The peptide array analysis revealed that ZBD in ClpX might recognize a limited set of specific sequence patterns. To understand how ZBD2 recognizes such sequence patterns, we endeavored to map the binding site for SspB2 cofactor on ZBD2. To this end, a series of 1H, 15N heteronuclear sequential quantum correlation spectra were recorded of a uniformly 15N-labeled ZBD2 in the presence of increasing concentrations of SspB154–165 (Fig. 2A) or SspB2 (data not shown). SspB154–165 consists mostly of hydrophobic residues (P154RGGRPALRVVK165). The NH chemical shift assignments that we determined (5) were used. Upon addition of SspB154–165, the chemical shifts of several residues systematically moved as the peptide concentration was increased (Fig. 2A), and saturation was typically reached at peptide to ZBD2 concentration ratio between 2.5 and 5 (Fig. 2A Inset).

Fig. 2.
Binding of SspB154–165 to ZBD2 as monitored by NMR. (A) A heteronuclear sequential quantum correlation spectrum of 0.25 mM 15N-labeled ZBD2 in the absence (black) or presence of 5 mM of SspB154–165 (red). *, chemical shifts that ...

The NH groups of residues Cys17, Gln21, Gly30, Tyr34, Ile35, and Ile46 in ZBD2 (0.25 mM) shifted by >400 Hz (Δδav; see Materials and Methods) in the presence of 2.5 mM of SspB154–165 (Fig. 2B). Because the maximum shift observed was ≈800 Hz (Fig. 2B), chemical shifts more than half the maximum, i.e., >400 Hz, were arbitrarily considered to be significant. The chemical shifts of three ZBD residues (Lys26, Leu27, and Ala29) disappeared upon addition of SspB peptide (marked by an asterisk in Fig. 2 A and B). The same phenomenon was observed upon addition of SspB2 (data not shown). Thr1-Leu11, Ser15, Pro31, Cys36, and Glu49-Arg60 are not observed in the ZBD2 spectra.

ZBD2 forms a box-shaped structure with four main surfaces. The highly charged surface of ZBD2 is shown in Fig. 2C Upper (top view), two identical hydrophobic surfaces exist on both sides of the ZBD2 box (Fig. 2C, side view), and a fourth hydrophobic surface is present on the bottom (Fig. 2C, bottom view). Residues Cys17, Gln21, Leu27, Ala29, Gly30, Tyr34, and Ile46 are part of the ZBD2 side hydrophobic surfaces, whereas residue Lys26 contributes to the side hydrophobic surfaces through its long hydrophobic side chain (Cβ-ζ). Ile35 is part of the ZBD2 dimer interface and is not solvent-exposed. The results strongly indicate that the side hydrophobic surfaces of ZBD2 are the primary SspB2 binding sites in ClpX; hence, there are two potential SspB2-binding sites per ZBD dimer that can interact with the tails of SspB2.

To further map the hydrophobic binding sites for SspB2 on ZBD2, systematic mutagenesis of the ZBD in ClpX was carried out. The degradation of GFP-SsrA was performed at 37°C in the presence of ClpP, ClpX mutants and different concentrations of SspB2 and was monitored by fluorescence (Fig. 3 and Fig. 10, which is published as supporting information on the PNAS web site). As expected, SspB2 does not enhance the ClpP-dependent degradation of GFP-SsrA if ClpX lacking ZBD (AAA+) is used, because ZBD is the binding site for SspB2 (4, 11). Several ClpX variants were generated with mutations in ZBD to identify mutants that behaved like AAA+ in the degradation assays. Only mutations of the hydrophobic surfaces of ZBD in ClpX (F16W and A29N) abolished the effect of SspB2, whereas replacing the positively or negatively charged residues on the charged surface of ZBD in ClpX with neutral residues (R25Q/K26Q and E39Q/D41N/D45N) did not prevent the SspB2-mediated enhancement of GFP-SsrA degradation (Figs. 3 and 10). Interestingly, under the conditions used for Fig. 3, the enhancing effect of SspB2 was stronger for ClpX(Y34W) as compared with ClpX WT (see also Fig. 10). Y34W is part of the hydrophobic surface of ZBD2 (Fig. 2C). All mutations shown in ZBD of ClpX do not significantly affect the secondary structure content, stability, or dimerization state of isolated ZBD2 compared with WT domain as judged by CD measurements, thermal denaturation, and size-exclusion chromatography (Fig. 11 A–C, which is published as supporting information on the PNAS web site). The mutation of other residues in ZBD that were identified by NMR as possible binding sites for the SspB C terminus (Fig. 2B) generally resulted in poorly behaved or misfolded ClpX.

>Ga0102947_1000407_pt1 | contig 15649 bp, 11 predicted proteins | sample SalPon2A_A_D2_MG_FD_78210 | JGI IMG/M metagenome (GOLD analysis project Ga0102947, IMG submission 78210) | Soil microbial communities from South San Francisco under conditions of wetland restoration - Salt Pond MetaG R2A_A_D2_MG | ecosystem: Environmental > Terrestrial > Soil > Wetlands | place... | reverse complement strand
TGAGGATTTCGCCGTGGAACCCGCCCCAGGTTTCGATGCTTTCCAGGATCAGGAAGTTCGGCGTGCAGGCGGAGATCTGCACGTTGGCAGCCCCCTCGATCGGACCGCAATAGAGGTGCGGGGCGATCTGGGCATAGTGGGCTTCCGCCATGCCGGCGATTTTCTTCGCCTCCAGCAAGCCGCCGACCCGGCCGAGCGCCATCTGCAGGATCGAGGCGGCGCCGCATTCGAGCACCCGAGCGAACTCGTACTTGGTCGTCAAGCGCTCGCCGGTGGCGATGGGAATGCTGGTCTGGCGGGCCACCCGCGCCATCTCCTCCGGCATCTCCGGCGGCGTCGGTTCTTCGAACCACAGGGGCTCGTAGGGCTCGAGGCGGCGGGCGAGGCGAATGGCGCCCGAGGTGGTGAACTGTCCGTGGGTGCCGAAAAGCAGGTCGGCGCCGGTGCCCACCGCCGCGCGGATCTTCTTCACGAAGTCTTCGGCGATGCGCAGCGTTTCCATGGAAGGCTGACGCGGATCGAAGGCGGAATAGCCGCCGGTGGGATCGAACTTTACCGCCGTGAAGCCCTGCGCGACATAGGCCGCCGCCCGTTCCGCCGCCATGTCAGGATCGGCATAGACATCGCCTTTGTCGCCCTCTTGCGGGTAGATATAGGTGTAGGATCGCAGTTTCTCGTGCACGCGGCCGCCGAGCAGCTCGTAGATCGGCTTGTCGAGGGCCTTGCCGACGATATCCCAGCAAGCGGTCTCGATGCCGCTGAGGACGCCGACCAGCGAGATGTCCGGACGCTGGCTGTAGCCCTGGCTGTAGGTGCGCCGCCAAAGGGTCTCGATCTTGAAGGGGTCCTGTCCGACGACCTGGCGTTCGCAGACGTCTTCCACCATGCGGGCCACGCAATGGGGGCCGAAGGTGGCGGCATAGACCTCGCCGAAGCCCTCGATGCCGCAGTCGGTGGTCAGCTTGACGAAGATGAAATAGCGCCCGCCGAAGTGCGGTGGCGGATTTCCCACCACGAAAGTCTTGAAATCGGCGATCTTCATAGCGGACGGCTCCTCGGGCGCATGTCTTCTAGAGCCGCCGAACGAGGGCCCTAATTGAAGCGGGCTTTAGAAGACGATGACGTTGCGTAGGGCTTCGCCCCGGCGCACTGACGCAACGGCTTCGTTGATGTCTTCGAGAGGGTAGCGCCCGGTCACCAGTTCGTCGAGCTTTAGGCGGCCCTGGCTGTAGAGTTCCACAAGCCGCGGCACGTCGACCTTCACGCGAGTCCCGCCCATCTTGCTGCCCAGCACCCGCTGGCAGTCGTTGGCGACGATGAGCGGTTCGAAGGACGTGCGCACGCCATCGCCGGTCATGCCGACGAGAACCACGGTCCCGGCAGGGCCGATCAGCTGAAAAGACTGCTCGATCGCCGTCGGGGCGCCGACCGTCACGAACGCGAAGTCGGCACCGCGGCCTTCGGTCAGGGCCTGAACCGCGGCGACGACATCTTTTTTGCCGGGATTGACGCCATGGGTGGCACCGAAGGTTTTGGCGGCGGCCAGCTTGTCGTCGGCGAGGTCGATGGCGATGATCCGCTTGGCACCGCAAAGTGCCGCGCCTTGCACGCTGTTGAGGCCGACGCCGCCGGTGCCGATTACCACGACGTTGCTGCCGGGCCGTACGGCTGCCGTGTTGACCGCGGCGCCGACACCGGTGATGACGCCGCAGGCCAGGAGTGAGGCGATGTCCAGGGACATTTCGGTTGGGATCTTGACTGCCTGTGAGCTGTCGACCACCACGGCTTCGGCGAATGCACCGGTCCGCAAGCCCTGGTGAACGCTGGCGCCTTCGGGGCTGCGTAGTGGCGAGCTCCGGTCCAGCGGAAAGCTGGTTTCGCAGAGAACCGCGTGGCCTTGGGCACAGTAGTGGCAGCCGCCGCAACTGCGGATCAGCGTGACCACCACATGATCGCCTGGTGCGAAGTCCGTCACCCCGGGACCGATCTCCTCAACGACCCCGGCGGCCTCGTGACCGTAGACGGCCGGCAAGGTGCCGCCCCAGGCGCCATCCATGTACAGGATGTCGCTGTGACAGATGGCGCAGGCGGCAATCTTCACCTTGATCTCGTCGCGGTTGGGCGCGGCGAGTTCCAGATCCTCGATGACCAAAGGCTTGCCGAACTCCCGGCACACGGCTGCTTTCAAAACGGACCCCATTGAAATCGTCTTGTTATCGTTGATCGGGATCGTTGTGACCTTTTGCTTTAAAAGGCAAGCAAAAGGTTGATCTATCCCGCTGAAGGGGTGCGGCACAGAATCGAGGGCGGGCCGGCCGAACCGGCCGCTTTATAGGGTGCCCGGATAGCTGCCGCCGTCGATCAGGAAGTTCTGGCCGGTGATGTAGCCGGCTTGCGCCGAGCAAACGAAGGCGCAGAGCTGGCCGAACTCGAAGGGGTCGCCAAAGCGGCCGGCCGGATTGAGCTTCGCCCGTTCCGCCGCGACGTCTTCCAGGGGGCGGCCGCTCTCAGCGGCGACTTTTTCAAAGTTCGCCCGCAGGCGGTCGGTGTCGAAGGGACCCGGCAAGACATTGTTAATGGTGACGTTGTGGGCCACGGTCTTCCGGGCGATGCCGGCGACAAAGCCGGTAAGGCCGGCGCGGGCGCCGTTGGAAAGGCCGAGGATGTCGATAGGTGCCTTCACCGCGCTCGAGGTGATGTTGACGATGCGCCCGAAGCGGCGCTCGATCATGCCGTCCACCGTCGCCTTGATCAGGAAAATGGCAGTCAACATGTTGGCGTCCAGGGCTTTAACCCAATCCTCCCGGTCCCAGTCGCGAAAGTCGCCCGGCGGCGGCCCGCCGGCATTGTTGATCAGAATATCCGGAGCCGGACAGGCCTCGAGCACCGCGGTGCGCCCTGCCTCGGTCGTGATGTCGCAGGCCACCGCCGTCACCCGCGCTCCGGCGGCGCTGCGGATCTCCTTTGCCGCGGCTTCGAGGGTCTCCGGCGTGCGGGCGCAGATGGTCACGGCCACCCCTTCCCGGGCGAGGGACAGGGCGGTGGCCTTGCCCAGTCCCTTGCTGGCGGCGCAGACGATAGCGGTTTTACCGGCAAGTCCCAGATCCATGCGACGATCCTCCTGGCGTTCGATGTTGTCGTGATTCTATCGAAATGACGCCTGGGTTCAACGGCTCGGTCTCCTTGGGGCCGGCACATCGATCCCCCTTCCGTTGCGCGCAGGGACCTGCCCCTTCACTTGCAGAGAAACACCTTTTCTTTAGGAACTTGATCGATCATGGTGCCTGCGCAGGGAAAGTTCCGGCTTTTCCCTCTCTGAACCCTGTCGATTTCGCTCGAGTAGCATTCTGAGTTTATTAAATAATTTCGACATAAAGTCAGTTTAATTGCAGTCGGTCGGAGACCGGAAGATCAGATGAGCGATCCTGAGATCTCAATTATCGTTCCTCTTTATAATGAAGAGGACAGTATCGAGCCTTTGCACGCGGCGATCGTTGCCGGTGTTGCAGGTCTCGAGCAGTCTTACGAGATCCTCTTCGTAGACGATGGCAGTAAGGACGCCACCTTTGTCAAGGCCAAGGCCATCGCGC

Fig. 3.
Mutational analysis to determine the SspB2-binding site on ZBD in ClpX. Relative initial rates of the ClpP-dependent degradation of GFP-SsrA (3.9 μM monomer concentration) mediated by ClpX or different ClpX mutants (each at 1 μM monomer ...

The results from the mutational analysis (Fig. 3) correlate well with those from the NMR analysis (Fig. 2). The NH chemical shift for Ala29 disappeared upon addition of 2.5 mM SspB peptide or 125 μM SspB2 full length, and for Tyr34, Δδav was >400 Hz (Fig. 2B and data not shown). The NH chemical shift of Phe16 did not significantly change upon addition of SspB peptide or SspB2 protein, which is probably because this residue is part of the dimer interface (5); however, Phe16 is next to Cys17, which did show a Δδav >400 Hz in Fig. 2B. Hence, the NMR and mutagenesis analyses strongly suggest that residues Phe16, Ala29, and Tyr34 in ZBD of ClpX are part of or close to the SspB2-binding site, and that the binding mainly occurs through the C termini of the SspB dimer.

Measuring the Binding Affinity and Geometry of the Interaction of SspB2 to ZBD2.